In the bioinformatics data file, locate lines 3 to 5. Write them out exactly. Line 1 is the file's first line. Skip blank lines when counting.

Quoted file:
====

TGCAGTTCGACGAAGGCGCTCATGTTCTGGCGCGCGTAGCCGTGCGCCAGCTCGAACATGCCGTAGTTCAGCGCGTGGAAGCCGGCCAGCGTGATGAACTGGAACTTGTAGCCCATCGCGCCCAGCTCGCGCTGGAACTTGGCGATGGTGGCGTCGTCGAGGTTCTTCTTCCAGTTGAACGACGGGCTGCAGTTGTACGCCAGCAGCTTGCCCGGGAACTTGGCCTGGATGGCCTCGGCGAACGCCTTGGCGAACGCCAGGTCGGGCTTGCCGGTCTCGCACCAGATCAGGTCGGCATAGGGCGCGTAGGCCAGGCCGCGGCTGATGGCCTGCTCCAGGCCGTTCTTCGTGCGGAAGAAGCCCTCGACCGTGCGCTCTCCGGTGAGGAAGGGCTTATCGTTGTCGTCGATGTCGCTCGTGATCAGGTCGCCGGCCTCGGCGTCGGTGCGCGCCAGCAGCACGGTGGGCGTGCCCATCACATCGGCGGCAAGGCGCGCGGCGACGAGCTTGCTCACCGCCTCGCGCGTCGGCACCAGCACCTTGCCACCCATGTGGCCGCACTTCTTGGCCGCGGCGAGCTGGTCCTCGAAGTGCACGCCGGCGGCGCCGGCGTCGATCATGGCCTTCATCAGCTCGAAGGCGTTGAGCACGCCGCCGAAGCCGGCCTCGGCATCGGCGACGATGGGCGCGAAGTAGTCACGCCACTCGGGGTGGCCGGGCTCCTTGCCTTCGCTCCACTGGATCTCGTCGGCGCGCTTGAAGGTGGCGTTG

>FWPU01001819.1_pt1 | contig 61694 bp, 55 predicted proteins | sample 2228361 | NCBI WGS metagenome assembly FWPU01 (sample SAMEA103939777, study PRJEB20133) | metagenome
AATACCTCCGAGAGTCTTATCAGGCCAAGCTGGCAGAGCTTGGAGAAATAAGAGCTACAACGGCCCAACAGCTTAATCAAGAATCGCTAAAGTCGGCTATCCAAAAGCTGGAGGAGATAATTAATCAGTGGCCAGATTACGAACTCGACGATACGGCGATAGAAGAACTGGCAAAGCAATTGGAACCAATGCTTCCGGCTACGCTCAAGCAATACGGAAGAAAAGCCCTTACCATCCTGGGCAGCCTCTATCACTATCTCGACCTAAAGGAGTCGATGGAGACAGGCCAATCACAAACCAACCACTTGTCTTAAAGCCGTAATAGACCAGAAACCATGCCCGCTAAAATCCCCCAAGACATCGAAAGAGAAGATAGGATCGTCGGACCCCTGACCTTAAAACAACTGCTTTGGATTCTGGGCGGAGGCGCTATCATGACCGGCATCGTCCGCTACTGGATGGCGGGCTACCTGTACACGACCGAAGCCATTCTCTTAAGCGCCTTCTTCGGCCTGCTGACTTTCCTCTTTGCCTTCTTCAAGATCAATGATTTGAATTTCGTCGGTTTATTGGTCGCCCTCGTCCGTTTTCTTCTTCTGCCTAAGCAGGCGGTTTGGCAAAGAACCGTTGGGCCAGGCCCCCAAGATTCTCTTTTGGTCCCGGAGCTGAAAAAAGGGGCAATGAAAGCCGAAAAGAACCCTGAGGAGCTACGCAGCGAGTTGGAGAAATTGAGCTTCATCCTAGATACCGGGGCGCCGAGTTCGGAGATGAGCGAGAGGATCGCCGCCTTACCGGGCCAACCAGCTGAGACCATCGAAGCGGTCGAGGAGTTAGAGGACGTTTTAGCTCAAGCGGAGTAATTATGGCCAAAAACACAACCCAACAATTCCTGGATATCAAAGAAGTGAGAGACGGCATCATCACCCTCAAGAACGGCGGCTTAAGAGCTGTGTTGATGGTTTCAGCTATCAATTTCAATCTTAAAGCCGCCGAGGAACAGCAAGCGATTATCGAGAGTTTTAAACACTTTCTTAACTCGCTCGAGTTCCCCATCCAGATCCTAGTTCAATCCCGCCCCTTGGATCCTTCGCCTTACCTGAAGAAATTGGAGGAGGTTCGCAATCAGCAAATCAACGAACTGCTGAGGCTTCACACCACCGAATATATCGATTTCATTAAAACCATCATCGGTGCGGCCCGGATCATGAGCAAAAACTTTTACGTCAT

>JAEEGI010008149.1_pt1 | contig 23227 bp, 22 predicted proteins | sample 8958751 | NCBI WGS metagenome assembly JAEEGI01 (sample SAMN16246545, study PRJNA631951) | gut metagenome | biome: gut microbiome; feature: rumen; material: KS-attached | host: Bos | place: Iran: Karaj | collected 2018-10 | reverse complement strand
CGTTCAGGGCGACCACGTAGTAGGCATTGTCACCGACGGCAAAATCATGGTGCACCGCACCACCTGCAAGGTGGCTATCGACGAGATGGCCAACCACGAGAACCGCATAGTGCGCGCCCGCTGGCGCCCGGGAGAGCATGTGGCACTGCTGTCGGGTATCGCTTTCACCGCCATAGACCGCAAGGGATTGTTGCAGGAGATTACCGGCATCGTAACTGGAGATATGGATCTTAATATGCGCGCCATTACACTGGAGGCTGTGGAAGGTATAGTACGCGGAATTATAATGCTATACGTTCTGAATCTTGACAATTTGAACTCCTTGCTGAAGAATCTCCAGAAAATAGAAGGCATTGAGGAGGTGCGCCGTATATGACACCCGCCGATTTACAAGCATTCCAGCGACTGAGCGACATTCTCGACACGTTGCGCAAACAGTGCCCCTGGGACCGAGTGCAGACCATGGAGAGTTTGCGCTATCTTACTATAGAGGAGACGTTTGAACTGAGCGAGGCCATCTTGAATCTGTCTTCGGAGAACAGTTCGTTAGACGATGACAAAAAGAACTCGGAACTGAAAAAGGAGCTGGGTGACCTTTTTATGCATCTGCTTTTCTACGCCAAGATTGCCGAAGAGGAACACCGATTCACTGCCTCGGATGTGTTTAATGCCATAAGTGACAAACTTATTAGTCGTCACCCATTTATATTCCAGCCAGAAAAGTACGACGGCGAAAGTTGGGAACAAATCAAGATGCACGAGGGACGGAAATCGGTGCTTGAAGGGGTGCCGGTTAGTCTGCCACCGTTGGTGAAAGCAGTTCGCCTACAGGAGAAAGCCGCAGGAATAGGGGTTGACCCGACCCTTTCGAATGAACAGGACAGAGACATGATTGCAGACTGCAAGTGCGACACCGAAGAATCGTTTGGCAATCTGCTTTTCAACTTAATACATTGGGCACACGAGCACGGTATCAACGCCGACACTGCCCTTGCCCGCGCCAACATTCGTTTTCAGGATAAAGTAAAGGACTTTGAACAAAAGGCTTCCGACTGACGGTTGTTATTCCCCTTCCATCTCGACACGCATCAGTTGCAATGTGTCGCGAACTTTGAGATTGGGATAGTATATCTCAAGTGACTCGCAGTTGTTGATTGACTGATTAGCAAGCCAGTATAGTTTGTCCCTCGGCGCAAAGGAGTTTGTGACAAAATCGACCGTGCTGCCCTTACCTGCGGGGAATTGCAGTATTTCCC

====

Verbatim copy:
AATACCTCCGAGAGTCTTATCAGGCCAAGCTGGCAGAGCTTGGAGAAATAAGAGCTACAACGGCCCAACAGCTTAATCAAGAATCGCTAAAGTCGGCTATCCAAAAGCTGGAGGAGATAATTAATCAGTGGCCAGATTACGAACTCGACGATACGGCGATAGAAGAACTGGCAAAGCAATTGGAACCAATGCTTCCGGCTACGCTCAAGCAATACGGAAGAAAAGCCCTTACCATCCTGGGCAGCCTCTATCACTATCTCGACCTAAAGGAGTCGATGGAGACAGGCCAATCACAAACCAACCACTTGTCTTAAAGCCGTAATAGACCAGAAACCATGCCCGCTAAAATCCCCCAAGACATCGAAAGAGAAGATAGGATCGTCGGACCCCTGACCTTAAAACAACTGCTTTGGATTCTGGGCGGAGGCGCTATCATGACCGGCATCGTCCGCTACTGGATGGCGGGCTACCTGTACACGACCGAAGCCATTCTCTTAAGCGCCTTCTTCGGCCTGCTGACTTTCCTCTTTGCCTTCTTCAAGATCAATGATTTGAATTTCGTCGGTTTATTGGTCGCCCTCGTCCGTTTTCTTCTTCTGCCTAAGCAGGCGGTTTGGCAAAGAACCGTTGGGCCAGGCCCCCAAGATTCTCTTTTGGTCCCGGAGCTGAAAAAAGGGGCAATGAAAGCCGAAAAGAACCCTGAGGAGCTACGCAGCGAGTTGGAGAAATTGAGCTTCATCCTAGATACCGGGGCGCCGAGTTCGGAGATGAGCGAGAGGATCGCCGCCTTACCGGGCCAACCAGCTGAGACCATCGAAGCGGTCGAGGAGTTAGAGGACGTTTTAGCTCAAGCGGAGTAATTATGGCCAAAAACACAACCCAACAATTCCTGGATATCAAAGAAGTGAGAGACGGCATCATCACCCTCAAGAACGGCGGCTTAAGAGCTGTGTTGATGGTTTCAGCTATCAATTTCAATCTTAAAGCCGCCGAGGAACAGCAAGCGATTATCGAGAGTTTTAAACACTTTCTTAACTCGCTCGAGTTCCCCATCCAGATCCTAGTTCAATCCCGCCCCTTGGATCCTTCGCCTTACCTGAAGAAATTGGAGGAGGTTCGCAATCAGCAAATCAACGAACTGCTGAGGCTTCACACCACCGAATATATCGATTTCATTAAAACCATCATCGGTGCGGCCCGGATCATGAGCAAAAACTTTTACGTCAT

>JAEEGI010008149.1_pt1 | contig 23227 bp, 22 predicted proteins | sample 8958751 | NCBI WGS metagenome assembly JAEEGI01 (sample SAMN16246545, study PRJNA631951) | gut metagenome | biome: gut microbiome; feature: rumen; material: KS-attached | host: Bos | place: Iran: Karaj | collected 2018-10 | reverse complement strand
CGTTCAGGGCGACCACGTAGTAGGCATTGTCACCGACGGCAAAATCATGGTGCACCGCACCACCTGCAAGGTGGCTATCGACGAGATGGCCAACCACGAGAACCGCATAGTGCGCGCCCGCTGGCGCCCGGGAGAGCATGTGGCACTGCTGTCGGGTATCGCTTTCACCGCCATAGACCGCAAGGGATTGTTGCAGGAGATTACCGGCATCGTAACTGGAGATATGGATCTTAATATGCGCGCCATTACACTGGAGGCTGTGGAAGGTATAGTACGCGGAATTATAATGCTATACGTTCTGAATCTTGACAATTTGAACTCCTTGCTGAAGAATCTCCAGAAAATAGAAGGCATTGAGGAGGTGCGCCGTATATGACACCCGCCGATTTACAAGCATTCCAGCGACTGAGCGACATTCTCGACACGTTGCGCAAACAGTGCCCCTGGGACCGAGTGCAGACCATGGAGAGTTTGCGCTATCTTACTATAGAGGAGACGTTTGAACTGAGCGAGGCCATCTTGAATCTGTCTTCGGAGAACAGTTCGTTAGACGATGACAAAAAGAACTCGGAACTGAAAAAGGAGCTGGGTGACCTTTTTATGCATCTGCTTTTCTACGCCAAGATTGCCGAAGAGGAACACCGATTCACTGCCTCGGATGTGTTTAATGCCATAAGTGACAAACTTATTAGTCGTCACCCATTTATATTCCAGCCAGAAAAGTACGACGGCGAAAGTTGGGAACAAATCAAGATGCACGAGGGACGGAAATCGGTGCTTGAAGGGGTGCCGGTTAGTCTGCCACCGTTGGTGAAAGCAGTTCGCCTACAGGAGAAAGCCGCAGGAATAGGGGTTGACCCGACCCTTTCGAATGAACAGGACAGAGACATGATTGCAGACTGCAAGTGCGACACCGAAGAATCGTTTGGCAATCTGCTTTTCAACTTAATACATTGGGCACACGAGCACGGTATCAACGCCGACACTGCCCTTGCCCGCGCCAACATTCGTTTTCAGGATAAAGTAAAGGACTTTGAACAAAAGGCTTCCGACTGACGGTTGTTATTCCCCTTCCATCTCGACACGCATCAGTTGCAATGTGTCGCGAACTTTGAGATTGGGATAGTATATCTCAAGTGACTCGCAGTTGTTGATTGACTGATTAGCAAGCCAGTATAGTTTGTCCCTCGGCGCAAAGGAGTTTGTGACAAAATCGACCGTGCTGCCCTTACCTGCGGGGAATTGCAGTATTTCCC